Some Shortcomings of Online Education

Educational software and technology in general is the backbone of future education. It remains to be seen whether online learning takes that role. Online learning has a lot to work out for itself before it can take that place.

All instructors from preK to higher education need to get friendly with educational technology. Each generation is more tech savvy and educators do their students a disservice by ignoring what will be a part of the global economy. It is no longer about what we like to use, but what we need to use in order to make education competitive. Online education holds great promise for the future. But there are a few shortcomings also:

  • Glitchy software. The software must become as seamless as possible. Right now, often students have to be referred to computers when there are mobile apps, because the apps lack something that makes them unable to record a comment or hear a video or even locate what they are instructed to find.

  • Good customer service. An ed-tech product must have the best customer service in dealing with any problem, not to mention great instructions online on how to use their software. They should answer emails right away, give practical advice and care about presenting a good product. This will keep the students coming back.

  • Online education is a lot more work for instructors, and there has not been any compensation that addresses that level of preparation. Many instructors go into online teaching as they think it makes them competitive. Then they realize they are taking on 30% to 40% more work than their in-class teaching peers. Many leave as they don't see the point.

  • People who teach online need to use different tools. Being tech savvy just isn't enough. It is teaching, it is creating community, it is developing assignments that fit the medium without ignoring the quality of the course. Just as some students don't belong in online classes, some instructors need to avoid it as well, or make the mental adjustment.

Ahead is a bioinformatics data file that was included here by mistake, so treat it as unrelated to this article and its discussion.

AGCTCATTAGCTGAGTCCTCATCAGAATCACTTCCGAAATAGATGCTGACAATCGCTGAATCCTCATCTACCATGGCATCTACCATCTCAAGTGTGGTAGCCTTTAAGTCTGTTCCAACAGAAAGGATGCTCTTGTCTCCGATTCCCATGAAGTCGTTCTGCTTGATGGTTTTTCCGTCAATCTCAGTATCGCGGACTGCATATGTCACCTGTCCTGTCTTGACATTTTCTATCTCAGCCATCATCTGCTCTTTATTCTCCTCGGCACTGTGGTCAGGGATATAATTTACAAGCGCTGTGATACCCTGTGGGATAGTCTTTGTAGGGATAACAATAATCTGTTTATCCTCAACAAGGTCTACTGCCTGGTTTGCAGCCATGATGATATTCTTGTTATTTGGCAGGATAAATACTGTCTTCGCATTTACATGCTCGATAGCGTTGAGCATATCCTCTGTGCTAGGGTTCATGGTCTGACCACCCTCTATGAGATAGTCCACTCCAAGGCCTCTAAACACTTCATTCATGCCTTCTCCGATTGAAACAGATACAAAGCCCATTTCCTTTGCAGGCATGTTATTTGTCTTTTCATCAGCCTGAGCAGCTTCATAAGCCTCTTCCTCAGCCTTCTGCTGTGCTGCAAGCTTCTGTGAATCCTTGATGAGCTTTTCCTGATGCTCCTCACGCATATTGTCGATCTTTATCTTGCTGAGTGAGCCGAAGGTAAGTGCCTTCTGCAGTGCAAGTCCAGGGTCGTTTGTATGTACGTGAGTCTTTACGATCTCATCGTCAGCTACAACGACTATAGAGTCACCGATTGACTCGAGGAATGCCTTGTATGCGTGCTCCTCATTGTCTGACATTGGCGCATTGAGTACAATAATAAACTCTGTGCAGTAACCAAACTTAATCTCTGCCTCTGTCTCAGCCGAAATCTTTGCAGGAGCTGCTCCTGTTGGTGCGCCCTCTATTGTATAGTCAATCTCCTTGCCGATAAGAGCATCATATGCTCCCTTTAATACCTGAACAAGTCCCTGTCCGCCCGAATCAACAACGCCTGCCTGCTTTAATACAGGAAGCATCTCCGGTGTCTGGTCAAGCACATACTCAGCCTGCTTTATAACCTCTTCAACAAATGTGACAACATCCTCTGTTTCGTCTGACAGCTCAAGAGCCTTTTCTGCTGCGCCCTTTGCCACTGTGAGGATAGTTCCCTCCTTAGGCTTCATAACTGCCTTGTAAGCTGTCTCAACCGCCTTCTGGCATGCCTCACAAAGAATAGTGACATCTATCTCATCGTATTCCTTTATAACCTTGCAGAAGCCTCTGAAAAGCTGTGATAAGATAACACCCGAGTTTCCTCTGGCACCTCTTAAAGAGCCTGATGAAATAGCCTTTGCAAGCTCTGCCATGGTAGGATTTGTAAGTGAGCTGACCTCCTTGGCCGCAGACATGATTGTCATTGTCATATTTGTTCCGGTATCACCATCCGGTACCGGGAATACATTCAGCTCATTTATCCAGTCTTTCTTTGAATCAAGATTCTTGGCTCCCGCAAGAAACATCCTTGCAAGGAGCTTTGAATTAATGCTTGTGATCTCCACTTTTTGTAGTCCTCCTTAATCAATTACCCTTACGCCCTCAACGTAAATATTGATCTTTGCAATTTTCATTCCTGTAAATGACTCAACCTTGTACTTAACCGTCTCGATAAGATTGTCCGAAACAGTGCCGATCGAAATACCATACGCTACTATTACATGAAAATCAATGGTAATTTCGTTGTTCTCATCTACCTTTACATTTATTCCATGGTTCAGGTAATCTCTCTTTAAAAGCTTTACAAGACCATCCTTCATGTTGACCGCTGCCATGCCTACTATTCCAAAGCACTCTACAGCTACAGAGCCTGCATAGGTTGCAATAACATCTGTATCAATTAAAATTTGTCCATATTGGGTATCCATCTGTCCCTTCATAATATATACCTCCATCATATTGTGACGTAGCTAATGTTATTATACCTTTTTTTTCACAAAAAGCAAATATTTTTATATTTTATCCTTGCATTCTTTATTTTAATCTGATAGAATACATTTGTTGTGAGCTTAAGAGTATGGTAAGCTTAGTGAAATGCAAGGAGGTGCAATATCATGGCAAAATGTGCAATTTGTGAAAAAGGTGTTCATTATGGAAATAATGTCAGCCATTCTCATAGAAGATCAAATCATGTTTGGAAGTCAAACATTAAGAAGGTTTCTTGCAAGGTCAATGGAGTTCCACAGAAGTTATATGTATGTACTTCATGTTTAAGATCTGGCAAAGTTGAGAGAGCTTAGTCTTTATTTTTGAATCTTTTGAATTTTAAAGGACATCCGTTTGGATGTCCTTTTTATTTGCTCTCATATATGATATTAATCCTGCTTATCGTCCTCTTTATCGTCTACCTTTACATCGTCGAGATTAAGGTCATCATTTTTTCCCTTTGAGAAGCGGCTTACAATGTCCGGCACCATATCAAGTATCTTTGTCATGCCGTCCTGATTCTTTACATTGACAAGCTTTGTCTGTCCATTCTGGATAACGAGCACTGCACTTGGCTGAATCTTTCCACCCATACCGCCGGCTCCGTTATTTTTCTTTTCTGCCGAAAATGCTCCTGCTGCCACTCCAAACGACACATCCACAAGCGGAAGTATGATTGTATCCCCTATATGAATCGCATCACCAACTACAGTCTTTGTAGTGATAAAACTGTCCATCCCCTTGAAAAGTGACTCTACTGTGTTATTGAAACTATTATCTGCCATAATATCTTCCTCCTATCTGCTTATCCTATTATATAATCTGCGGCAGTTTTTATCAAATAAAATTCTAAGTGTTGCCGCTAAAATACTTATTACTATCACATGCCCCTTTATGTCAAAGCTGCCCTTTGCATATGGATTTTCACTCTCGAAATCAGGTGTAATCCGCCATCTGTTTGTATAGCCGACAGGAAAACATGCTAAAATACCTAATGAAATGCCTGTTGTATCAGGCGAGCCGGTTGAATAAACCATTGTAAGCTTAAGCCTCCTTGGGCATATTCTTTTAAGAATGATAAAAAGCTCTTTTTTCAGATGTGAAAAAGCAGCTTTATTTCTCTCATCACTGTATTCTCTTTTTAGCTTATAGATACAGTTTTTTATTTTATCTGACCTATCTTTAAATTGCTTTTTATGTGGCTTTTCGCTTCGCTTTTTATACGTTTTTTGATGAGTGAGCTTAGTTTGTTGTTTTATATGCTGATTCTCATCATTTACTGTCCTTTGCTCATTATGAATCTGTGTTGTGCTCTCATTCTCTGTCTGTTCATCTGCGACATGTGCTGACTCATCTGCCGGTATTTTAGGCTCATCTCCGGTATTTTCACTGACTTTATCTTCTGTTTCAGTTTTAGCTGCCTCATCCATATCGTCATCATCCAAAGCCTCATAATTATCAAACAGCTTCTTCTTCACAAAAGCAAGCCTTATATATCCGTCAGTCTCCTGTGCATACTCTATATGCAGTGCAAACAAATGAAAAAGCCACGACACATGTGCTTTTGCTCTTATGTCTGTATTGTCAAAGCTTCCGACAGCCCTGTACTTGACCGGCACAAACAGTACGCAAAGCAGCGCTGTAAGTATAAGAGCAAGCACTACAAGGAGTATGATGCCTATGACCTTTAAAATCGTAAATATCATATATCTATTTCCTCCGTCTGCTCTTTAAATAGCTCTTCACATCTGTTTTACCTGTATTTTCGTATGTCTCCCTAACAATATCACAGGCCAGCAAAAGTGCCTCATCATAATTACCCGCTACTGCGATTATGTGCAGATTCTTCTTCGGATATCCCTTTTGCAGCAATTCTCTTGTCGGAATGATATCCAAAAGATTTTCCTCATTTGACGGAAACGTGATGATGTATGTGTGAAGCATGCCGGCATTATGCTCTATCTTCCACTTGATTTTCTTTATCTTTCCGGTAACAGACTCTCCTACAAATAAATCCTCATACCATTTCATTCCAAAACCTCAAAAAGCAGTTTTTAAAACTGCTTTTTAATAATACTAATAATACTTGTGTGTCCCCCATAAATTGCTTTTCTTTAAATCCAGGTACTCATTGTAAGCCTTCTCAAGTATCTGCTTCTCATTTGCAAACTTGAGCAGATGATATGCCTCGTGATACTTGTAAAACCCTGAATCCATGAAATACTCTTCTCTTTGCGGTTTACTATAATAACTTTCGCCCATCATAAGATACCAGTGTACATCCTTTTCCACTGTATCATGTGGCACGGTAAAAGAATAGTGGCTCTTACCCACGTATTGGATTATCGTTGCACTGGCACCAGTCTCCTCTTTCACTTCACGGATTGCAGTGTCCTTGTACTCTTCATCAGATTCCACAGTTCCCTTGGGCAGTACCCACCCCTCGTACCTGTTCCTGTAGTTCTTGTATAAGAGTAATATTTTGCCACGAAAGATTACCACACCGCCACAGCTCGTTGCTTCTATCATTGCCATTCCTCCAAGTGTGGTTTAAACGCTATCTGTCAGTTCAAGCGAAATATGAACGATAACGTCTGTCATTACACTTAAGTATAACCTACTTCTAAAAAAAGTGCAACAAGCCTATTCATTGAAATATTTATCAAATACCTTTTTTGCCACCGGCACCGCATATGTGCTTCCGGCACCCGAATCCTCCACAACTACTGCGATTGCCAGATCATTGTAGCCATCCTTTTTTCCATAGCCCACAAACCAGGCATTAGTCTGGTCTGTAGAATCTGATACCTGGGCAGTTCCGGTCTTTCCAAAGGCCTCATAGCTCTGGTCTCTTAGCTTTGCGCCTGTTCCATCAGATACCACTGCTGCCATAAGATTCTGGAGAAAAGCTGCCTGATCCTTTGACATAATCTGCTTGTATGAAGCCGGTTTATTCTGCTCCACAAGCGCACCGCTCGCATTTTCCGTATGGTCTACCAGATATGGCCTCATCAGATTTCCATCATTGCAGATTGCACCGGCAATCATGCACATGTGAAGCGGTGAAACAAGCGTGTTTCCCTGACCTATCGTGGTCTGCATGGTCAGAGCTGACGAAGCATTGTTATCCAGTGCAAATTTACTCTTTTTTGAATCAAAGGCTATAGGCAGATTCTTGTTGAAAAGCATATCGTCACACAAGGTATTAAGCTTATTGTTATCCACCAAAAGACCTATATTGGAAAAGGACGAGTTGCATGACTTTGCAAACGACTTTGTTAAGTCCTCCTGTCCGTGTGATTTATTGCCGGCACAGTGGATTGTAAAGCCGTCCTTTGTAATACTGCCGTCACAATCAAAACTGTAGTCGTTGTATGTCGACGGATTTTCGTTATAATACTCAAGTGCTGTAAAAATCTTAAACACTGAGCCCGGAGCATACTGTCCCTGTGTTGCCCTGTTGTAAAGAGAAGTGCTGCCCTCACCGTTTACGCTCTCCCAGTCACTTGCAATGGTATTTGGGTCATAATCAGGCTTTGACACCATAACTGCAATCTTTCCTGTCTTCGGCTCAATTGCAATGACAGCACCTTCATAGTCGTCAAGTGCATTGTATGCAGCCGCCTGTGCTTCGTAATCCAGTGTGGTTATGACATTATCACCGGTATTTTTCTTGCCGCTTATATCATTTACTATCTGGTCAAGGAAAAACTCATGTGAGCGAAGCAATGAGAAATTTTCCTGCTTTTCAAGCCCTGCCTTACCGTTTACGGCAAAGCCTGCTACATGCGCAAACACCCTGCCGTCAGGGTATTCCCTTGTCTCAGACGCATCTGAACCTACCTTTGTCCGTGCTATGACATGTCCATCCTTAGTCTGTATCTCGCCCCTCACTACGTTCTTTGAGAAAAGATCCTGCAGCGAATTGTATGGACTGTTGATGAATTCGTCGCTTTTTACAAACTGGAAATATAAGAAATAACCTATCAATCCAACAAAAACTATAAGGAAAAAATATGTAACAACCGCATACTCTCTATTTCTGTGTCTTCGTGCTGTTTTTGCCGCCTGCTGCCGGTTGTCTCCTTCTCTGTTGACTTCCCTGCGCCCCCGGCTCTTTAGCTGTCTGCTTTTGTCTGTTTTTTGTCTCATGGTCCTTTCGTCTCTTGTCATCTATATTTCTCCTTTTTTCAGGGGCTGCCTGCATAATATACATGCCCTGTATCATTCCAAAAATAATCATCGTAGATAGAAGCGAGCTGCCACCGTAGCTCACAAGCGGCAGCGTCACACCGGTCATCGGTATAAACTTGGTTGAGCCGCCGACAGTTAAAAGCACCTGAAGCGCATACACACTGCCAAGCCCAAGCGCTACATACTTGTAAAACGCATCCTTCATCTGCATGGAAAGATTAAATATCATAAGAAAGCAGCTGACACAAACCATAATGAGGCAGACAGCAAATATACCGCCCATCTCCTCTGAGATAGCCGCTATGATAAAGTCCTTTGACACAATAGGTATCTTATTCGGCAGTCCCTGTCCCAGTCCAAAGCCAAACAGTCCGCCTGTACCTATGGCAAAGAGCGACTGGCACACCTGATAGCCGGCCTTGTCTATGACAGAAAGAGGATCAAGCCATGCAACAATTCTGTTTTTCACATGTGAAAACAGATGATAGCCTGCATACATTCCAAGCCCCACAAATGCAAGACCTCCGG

• Some instructors turn online teaching into a correspondence course. That is a waste of time, nor is it online teaching. Anyone can email an instructor an assignment. Not everyone can show that they read the books through other means: videos, online tests, mindmaps, charts, presentations.

  • Some students think that they should do less work because they are taking an online course. They get very unhappy with the glitches and rightfully so, but fail to recognize that this is part of the program. If a student wants to avoid being in a regular classroom, he or she will have to compensate for that absence. That may mean time in front of a computer, doing repetitive actions until it goes right. It is a drag. A lot of instructors are stuck with the same problem.

When used to its full potential, online education has been shown to be more effective than pure face-to-face instruction. It can be engaging, fun and tailored to ?t almost anyone?s schedule. But first, these shortcomings definitely need to be ironed out.